Walter Jens cover

photo credits: Wikimedia Commons

Walter Jens

German philologist, literature historian, critic, university professor and writer

1923   -   2013

country of citizenship: Germany
language of expression: German
educated at: University of Tübingen, University of Freiburg, University of Hamburg
occupation: rhetorician, screenwriter, writer, translator, literary historian, literary critic, university teacher, playwright, philologist, critic
award received: Knight Commander's Cross of the Order of Merit of the Federal Republic of Germany, Ernst Reuter Medal, Theodor Heuss award, Austrian Decoration for Science and Art, Heinrich Heine Prize, docteur honoris causa de l'université d'Augsbourg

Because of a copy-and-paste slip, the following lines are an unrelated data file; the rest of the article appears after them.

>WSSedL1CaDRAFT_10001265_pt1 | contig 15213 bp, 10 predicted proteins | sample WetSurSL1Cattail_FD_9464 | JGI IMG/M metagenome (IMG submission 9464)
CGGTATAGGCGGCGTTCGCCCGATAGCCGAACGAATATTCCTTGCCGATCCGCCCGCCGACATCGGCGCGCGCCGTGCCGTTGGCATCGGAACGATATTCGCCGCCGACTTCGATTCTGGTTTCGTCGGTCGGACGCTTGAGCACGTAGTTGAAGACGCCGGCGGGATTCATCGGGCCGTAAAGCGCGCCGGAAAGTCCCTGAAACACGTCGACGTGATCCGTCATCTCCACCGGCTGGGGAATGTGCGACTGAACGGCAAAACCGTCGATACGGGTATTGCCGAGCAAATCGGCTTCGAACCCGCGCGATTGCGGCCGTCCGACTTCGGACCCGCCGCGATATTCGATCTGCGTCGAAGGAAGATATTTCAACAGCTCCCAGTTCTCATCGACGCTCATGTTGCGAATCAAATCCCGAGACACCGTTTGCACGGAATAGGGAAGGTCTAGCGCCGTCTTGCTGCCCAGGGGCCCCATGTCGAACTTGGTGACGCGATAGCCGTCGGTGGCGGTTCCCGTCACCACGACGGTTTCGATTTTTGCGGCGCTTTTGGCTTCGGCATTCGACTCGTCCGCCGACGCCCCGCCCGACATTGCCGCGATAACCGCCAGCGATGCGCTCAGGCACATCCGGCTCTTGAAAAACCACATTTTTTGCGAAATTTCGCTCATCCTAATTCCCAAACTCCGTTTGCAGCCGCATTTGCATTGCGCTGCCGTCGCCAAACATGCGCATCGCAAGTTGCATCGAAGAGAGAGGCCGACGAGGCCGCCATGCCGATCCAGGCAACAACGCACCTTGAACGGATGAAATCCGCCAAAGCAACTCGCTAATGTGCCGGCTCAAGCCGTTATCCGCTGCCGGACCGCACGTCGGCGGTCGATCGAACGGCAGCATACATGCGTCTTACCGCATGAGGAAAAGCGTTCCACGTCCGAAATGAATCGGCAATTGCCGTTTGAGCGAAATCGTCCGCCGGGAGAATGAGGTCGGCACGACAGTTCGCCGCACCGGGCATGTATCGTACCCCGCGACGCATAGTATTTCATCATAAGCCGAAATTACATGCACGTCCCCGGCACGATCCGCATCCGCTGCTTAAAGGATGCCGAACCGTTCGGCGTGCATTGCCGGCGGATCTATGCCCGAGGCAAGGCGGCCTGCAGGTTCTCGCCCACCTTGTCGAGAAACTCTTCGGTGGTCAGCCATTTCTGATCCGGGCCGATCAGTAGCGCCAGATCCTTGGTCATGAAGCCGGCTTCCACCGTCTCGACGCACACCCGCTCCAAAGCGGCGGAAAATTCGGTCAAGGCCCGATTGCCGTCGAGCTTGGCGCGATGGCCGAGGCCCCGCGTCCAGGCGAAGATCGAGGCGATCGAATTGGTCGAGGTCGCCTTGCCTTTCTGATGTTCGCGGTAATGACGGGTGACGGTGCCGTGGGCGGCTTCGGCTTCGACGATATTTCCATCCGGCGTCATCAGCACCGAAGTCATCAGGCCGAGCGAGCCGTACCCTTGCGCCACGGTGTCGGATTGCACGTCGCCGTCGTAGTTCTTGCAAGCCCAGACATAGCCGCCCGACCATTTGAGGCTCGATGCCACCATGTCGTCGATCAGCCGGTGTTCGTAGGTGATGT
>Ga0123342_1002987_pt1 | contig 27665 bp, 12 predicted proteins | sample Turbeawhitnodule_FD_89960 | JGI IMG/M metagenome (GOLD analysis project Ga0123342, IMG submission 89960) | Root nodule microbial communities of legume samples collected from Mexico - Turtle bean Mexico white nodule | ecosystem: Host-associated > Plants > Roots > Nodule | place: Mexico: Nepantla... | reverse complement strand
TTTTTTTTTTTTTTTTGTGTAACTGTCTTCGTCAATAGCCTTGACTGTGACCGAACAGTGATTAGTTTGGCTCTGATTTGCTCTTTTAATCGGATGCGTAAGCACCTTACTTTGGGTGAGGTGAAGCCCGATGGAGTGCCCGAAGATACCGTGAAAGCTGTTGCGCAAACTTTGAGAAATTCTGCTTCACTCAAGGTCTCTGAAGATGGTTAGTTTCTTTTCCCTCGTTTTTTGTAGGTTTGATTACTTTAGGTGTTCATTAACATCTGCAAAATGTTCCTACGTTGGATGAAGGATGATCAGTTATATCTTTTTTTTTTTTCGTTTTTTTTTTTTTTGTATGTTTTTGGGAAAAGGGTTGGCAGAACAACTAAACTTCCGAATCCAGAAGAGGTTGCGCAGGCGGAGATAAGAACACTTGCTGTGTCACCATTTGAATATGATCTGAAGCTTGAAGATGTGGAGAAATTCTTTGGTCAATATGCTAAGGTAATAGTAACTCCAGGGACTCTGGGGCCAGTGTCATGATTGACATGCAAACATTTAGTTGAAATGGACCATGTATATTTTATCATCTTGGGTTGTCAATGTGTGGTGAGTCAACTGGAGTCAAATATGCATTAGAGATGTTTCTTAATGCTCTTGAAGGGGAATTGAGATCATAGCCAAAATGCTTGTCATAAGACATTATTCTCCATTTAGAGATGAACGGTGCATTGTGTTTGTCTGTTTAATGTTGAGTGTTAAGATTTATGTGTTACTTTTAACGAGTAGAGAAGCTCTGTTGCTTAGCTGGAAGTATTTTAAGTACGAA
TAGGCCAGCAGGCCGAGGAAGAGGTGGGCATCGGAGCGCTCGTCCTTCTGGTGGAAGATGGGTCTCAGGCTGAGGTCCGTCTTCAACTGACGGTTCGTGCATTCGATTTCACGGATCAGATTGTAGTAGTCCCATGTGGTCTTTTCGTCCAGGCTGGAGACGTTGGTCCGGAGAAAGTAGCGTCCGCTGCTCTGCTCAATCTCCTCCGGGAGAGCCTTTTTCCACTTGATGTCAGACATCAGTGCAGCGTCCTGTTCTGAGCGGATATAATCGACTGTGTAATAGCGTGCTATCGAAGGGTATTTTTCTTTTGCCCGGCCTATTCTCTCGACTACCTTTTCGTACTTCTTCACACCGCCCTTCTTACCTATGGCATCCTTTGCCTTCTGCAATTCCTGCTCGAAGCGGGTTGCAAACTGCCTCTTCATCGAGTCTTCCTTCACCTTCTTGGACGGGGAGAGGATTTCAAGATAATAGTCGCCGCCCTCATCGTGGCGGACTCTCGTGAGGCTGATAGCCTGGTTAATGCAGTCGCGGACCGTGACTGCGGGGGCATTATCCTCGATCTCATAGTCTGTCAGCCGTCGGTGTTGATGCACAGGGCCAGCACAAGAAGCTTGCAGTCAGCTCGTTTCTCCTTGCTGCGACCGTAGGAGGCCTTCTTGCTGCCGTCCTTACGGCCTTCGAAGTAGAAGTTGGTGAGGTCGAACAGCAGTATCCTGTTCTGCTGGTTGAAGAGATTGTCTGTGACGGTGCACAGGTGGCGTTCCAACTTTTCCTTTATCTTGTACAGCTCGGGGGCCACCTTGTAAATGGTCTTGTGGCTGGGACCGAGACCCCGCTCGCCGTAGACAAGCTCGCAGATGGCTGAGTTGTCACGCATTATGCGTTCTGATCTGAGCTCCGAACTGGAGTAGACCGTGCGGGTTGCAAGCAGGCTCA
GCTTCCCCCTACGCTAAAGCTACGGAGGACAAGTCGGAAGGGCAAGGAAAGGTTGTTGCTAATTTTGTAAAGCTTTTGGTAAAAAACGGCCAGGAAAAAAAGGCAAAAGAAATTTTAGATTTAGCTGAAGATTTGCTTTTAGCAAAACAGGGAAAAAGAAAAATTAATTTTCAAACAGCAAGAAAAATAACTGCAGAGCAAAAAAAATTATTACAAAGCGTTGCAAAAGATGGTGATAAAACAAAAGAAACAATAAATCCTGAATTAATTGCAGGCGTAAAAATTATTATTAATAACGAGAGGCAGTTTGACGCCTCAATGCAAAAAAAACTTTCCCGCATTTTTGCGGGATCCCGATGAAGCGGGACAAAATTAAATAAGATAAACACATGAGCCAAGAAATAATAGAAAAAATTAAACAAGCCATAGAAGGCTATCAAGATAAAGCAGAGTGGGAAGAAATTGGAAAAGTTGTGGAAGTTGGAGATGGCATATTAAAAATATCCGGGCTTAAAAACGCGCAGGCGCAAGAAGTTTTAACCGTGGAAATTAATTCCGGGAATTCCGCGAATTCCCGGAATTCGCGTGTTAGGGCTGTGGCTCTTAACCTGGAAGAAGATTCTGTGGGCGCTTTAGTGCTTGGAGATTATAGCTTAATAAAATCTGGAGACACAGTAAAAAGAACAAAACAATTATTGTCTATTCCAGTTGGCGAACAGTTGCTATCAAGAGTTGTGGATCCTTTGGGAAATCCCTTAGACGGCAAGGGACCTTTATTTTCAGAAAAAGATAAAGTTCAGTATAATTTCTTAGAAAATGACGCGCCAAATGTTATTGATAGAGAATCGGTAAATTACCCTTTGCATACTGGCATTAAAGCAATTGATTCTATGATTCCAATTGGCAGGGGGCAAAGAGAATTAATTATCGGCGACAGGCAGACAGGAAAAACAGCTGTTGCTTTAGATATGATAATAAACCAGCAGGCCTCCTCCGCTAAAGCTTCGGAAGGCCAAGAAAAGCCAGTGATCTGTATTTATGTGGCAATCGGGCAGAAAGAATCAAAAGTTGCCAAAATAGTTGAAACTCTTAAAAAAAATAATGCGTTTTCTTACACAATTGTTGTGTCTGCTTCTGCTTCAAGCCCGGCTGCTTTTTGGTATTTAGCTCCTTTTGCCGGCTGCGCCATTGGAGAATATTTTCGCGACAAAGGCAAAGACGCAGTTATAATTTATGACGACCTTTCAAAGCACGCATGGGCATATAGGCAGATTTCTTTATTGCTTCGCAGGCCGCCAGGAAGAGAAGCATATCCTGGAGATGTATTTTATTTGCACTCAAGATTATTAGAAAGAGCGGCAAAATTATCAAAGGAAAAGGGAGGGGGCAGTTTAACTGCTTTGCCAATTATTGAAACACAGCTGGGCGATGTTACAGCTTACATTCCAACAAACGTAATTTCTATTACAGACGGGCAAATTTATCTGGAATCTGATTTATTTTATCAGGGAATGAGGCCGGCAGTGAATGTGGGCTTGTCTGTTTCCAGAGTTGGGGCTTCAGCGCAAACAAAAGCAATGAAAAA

Walter Jens (8 March 1923 – 9 June 2013) was a German philologist, literature historian, critic, university professor and writer.He was born in Hamburg, and attended the Gelehrtenschule des Johanneums from 1933 to 1941, when he gained his abitur, before studying at the University of Hamburg. In the early 1940s, Jens joined the NSDAP. He denied having applied for membership actively and claims that he had become a member automatically because he was a member of the Hitler Youth and that he never received a membership card. During World War II, he earned a doctorate in Freiburg with a work about Sophocles' tragedy and habilitated at age 26 with the work Tacitus und die Freiheit (Tacitus and Freedom) at the University of Tübingen. Jens was a member of the Turnerschaft Akademischer Turnbund. From 1950 on, Jens was a member of the Group 47. That year, he had his breakthrough with the novel Nein. Die Welt der Angeklagten. One distinguishing characteristic of his literary work is that he interprets current events by looking back at the past. From 1965 to 1988, Jens held the chair for General Rhetoric at the University of Tübingen, which was created in order to keep him at the university. Under the pseudonym Momos, he wrote television reviews for Die Zeit. From 1976 to 1982, he was president of the International PEN center in Germany. From 1989 to 1997, he was president of the Academy of Arts, Berlin, and afterwards he was the honorary president. From 1990 to 1995, he was chairman of the Martin-Niemöller-Foundation. Jens suffered from dementia, which began to manifest in 2004. He died in 2013 in Tübingen.
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